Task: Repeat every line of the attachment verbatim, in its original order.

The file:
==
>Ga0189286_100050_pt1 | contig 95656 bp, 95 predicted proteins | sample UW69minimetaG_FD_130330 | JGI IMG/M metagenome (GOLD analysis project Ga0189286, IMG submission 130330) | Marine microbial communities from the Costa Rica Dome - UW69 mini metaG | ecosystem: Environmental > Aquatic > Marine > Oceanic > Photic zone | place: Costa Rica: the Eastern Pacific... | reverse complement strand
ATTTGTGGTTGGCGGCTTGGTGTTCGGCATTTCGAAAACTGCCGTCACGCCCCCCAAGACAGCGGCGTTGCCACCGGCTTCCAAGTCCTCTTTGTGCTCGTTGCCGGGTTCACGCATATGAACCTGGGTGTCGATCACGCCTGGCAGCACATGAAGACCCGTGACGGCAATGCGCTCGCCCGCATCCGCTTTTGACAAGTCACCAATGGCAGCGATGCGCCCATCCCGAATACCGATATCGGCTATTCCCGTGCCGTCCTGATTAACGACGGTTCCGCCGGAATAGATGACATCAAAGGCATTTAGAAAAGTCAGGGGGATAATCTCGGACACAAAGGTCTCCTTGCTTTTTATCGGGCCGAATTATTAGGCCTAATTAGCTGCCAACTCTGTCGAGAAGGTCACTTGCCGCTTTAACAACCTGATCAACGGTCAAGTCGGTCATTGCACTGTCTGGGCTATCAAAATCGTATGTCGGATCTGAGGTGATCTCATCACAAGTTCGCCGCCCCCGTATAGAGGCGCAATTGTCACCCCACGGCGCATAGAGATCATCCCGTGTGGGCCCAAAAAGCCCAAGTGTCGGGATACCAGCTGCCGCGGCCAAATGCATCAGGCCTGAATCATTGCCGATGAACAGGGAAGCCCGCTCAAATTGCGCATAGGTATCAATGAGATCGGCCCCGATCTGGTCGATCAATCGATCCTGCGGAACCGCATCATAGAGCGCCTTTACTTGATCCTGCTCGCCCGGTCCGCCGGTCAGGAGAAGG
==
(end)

>Ga0189286_100050_pt1 | contig 95656 bp, 95 predicted proteins | sample UW69minimetaG_FD_130330 | JGI IMG/M metagenome (GOLD analysis project Ga0189286, IMG submission 130330) | Marine microbial communities from the Costa Rica Dome - UW69 mini metaG | ecosystem: Environmental > Aquatic > Marine > Oceanic > Photic zone | place: Costa Rica: the Eastern Pacific... | reverse complement strand
ATTTGTGGTTGGCGGCTTGGTGTTCGGCATTTCGAAAACTGCCGTCACGCCCCCCAAGACAGCGGCGTTGCCACCGGCTTCCAAGTCCTCTTTGTGCTCGTTGCCGGGTTCACGCATATGAACCTGGGTGTCGATCACGCCTGGCAGCACATGAAGACCCGTGACGGCAATGCGCTCGCCCGCATCCGCTTTTGACAAGTCACCAATGGCAGCGATGCGCCCATCCCGAATACCGATATCGGCTATTCCCGTGCCGTCCTGATTAACGACGGTTCCGCCGGAATAGATGACATCAAAGGCATTTAGAAAAGTCAGGGGGATAATCTCGGACACAAAGGTCTCCTTGCTTTTTATCGGGCCGAATTATTAGGCCTAATTAGCTGCCAACTCTGTCGAGAAGGTCACTTGCCGCTTTAACAACCTGATCAACGGTCAAGTCGGTCATTGCACTGTCTGGGCTATCAAAATCGTATGTCGGATCTGAGGTGATCTCATCACAAGTTCGCCGCCCCCGTATAGAGGCGCAATTGTCACCCCACGGCGCATAGAGATCATCCCGTGTGGGCCCAAAAAGCCCAAGTGTCGGGATACCAGCTGCCGCGGCCAAATGCATCAGGCCTGAATCATTGCCGATGAACAGGGAAGCCCGCTCAAATTGCGCATAGGTATCAATGAGATCGGCCCCGATCTGGTCGATCAATCGATCCTGCGGAACCGCATCATAGAGCGCCTTTACTTGATCCTGCTCGCCCGGTCCGCCGGTCAGGAGAAGG